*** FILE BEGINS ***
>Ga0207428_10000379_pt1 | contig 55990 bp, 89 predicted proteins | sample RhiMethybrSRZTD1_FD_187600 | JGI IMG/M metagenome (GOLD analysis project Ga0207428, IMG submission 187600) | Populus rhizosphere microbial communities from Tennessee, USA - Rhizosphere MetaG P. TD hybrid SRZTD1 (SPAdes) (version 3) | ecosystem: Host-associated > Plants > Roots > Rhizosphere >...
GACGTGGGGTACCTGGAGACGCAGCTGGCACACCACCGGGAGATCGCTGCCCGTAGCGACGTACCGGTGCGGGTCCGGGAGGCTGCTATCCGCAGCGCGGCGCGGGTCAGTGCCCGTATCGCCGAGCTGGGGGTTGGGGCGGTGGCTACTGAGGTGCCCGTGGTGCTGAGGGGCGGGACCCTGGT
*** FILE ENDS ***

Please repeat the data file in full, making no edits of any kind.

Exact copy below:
>Ga0207428_10000379_pt1 | contig 55990 bp, 89 predicted proteins | sample RhiMethybrSRZTD1_FD_187600 | JGI IMG/M metagenome (GOLD analysis project Ga0207428, IMG submission 187600) | Populus rhizosphere microbial communities from Tennessee, USA - Rhizosphere MetaG P. TD hybrid SRZTD1 (SPAdes) (version 3) | ecosystem: Host-associated > Plants > Roots > Rhizosphere >...
GACGTGGGGTACCTGGAGACGCAGCTGGCACACCACCGGGAGATCGCTGCCCGTAGCGACGTACCGGTGCGGGTCCGGGAGGCTGCTATCCGCAGCGCGGCGCGGGTCAGTGCCCGTATCGCCGAGCTGGGGGTTGGGGCGGTGGCTACTGAGGTGCCCGTGGTGCTGAGGGGCGGGACCCTGGT